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Bioenergetic Therapy

  1. Harris Friedman1,
  2. Robert Glazer2

Published Online: 30 JAN 2010

DOI: 10.1002/9780470479216.corpsy0128

Corsini Encyclopedia of Psychology

Corsini Encyclopedia of Psychology

How to Cite

Friedman, H. and Glazer, R. 2010. Bioenergetic Therapy. Corsini Encyclopedia of Psychology. 1.

Author Information

  1. 1

    University of Florida

  2. 2

    Florida Society for Bioenergetic Analysis

Publication History

  1. Published Online: 30 JAN 2010


Bioenergetic therapy combines bodywork with psychoanalysis. Also known as bioenergetic analysis or simply bioenergetics, this therapeutic system was created by Alexander Lowen (2004), a protégé of Wilhelm Reich (see Sharaf, 1994), who in turn was Freud's student; as such, it stems from the Freudian psychoanalytic tradition. It is seen as a humanistic psychotherapy for its holistic mind-body approach and is also sometimes grouped with gestalt, orgonomy, and radix as a neo-Reichian therapy. Bioenergetics is a way to understand and therapeutically intervene both psychologically and physically. Diagnoses focus on both understanding psychological issues through traditional psychoanalytic concepts (e.g., defense mechanisms) and physical issues through observing bodily form (e.g., posture) and function (e.g., qualities of movement during respiration) stemming from Reich's (1980) insights into the role of chronic muscular tension patterns (body “armoring”) in shaping “character.”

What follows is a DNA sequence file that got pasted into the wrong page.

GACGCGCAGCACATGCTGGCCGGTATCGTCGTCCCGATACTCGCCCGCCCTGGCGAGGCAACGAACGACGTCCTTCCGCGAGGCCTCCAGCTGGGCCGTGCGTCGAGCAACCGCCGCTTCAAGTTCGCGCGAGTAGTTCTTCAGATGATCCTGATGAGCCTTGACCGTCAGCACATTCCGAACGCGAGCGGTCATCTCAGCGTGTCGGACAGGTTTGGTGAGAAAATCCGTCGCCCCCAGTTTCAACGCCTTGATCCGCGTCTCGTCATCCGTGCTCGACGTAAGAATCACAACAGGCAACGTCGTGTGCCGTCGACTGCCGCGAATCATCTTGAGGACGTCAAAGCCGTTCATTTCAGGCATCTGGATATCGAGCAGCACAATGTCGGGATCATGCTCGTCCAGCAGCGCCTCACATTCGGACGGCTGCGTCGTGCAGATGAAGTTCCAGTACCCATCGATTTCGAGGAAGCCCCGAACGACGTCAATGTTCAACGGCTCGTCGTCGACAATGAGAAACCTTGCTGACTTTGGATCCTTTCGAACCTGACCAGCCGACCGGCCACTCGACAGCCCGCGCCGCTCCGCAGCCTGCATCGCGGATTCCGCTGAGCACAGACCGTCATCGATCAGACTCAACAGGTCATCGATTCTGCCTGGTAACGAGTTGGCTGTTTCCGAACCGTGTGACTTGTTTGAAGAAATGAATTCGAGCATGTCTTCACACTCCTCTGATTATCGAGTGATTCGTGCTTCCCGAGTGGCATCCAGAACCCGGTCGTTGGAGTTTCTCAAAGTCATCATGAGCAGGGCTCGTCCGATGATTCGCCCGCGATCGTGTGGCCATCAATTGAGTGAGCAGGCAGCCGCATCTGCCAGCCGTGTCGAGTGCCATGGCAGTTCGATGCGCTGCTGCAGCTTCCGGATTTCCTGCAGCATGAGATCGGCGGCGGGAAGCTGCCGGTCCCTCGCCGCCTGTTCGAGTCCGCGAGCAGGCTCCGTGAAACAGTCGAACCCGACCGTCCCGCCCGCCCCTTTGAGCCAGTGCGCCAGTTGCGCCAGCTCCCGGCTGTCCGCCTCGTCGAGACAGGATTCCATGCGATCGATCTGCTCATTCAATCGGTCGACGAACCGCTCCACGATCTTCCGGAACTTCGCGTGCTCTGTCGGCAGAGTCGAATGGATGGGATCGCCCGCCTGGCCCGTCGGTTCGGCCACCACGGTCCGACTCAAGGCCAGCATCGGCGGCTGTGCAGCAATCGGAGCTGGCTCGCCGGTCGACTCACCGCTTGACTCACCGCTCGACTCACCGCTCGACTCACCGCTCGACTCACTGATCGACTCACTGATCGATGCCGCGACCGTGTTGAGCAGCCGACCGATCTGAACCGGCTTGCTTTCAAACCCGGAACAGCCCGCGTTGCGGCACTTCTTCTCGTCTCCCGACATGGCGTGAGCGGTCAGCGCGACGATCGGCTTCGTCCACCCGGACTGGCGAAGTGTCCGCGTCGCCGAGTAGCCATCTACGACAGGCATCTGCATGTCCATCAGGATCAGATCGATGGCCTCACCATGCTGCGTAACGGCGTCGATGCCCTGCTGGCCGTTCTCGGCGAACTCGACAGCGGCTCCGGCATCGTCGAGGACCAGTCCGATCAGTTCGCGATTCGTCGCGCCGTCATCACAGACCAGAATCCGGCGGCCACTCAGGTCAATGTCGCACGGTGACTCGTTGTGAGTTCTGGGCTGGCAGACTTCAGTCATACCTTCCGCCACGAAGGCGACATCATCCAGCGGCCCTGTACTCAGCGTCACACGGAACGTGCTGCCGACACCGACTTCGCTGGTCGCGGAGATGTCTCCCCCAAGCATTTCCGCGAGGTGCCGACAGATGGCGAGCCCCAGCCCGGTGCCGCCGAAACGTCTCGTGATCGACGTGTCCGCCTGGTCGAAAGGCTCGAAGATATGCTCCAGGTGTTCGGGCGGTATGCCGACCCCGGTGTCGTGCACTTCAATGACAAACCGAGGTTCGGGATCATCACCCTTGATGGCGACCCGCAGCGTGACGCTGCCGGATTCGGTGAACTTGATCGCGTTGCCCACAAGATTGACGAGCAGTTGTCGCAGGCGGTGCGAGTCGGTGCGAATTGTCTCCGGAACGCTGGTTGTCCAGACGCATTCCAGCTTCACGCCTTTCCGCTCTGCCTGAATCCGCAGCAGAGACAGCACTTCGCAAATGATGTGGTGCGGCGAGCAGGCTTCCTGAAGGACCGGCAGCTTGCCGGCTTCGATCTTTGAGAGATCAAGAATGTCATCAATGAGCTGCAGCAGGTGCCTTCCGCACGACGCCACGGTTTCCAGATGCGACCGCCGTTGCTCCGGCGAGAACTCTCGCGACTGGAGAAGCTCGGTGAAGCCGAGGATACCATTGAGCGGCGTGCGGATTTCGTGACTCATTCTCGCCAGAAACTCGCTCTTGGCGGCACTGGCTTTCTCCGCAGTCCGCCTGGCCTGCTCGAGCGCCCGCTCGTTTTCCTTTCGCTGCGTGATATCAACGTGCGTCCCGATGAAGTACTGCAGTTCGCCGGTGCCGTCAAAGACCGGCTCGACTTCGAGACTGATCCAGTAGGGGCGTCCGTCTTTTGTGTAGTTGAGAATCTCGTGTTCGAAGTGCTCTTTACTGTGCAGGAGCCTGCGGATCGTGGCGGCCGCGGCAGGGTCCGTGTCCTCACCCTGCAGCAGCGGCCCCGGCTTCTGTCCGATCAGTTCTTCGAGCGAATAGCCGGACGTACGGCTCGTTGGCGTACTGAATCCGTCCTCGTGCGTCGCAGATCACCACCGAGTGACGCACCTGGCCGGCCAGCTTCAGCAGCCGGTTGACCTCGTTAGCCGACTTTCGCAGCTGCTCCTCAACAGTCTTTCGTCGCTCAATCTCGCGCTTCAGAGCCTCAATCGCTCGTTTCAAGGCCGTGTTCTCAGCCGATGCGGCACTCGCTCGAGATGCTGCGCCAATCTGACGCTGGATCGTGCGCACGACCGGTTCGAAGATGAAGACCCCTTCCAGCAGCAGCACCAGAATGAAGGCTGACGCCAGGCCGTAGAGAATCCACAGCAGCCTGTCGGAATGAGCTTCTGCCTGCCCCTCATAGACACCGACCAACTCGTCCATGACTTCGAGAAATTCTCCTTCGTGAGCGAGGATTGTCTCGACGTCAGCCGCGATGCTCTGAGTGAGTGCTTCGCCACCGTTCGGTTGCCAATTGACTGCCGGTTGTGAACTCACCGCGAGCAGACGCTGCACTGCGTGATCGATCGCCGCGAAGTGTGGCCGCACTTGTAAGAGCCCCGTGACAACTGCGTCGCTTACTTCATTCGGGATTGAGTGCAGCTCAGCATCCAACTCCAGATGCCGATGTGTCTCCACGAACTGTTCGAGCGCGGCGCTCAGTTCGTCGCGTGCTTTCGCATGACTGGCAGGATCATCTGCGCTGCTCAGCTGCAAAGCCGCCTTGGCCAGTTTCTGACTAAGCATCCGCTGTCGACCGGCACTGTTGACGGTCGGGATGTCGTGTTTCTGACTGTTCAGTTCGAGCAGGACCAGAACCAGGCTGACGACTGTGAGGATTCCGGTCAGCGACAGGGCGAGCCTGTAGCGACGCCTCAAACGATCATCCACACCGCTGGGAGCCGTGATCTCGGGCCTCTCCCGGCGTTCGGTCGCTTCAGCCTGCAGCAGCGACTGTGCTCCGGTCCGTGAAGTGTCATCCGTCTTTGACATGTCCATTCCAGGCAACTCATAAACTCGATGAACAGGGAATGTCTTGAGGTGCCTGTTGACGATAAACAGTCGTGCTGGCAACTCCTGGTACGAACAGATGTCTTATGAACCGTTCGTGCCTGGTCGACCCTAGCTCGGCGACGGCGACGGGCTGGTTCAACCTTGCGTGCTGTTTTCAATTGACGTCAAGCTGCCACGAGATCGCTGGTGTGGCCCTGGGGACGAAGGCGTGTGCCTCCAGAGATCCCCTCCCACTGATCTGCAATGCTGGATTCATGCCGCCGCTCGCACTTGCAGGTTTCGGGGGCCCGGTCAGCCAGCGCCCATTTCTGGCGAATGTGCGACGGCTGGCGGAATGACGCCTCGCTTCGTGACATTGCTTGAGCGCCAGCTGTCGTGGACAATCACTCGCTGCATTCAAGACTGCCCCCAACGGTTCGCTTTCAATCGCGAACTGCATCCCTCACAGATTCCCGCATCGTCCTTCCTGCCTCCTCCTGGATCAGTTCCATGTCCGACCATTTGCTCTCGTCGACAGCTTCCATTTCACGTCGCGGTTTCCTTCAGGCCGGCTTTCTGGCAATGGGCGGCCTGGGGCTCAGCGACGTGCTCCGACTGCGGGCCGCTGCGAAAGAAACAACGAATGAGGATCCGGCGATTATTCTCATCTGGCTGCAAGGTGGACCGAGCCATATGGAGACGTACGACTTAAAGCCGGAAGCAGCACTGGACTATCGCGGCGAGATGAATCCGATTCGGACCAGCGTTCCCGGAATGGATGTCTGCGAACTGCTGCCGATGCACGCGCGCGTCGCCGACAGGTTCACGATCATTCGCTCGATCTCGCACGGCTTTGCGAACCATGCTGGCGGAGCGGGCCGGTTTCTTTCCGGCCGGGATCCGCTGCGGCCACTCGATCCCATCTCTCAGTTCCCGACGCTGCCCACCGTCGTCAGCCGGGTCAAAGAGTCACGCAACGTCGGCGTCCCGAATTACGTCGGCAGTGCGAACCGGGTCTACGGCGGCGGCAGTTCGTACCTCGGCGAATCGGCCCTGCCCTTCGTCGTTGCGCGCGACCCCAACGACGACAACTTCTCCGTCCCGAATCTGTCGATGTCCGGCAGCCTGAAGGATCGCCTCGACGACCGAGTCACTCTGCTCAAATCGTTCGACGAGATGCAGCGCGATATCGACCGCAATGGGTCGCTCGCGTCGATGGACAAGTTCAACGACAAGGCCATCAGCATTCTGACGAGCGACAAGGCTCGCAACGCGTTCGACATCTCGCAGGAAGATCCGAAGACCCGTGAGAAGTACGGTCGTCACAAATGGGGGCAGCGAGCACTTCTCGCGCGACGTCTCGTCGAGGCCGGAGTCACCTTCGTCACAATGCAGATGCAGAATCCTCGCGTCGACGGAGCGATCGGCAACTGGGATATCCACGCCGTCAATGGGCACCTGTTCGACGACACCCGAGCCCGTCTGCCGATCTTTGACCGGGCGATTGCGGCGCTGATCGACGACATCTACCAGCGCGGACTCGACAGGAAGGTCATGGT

• bioenergetics;
  • Lowen;
  • reich;
  • energy;
  • character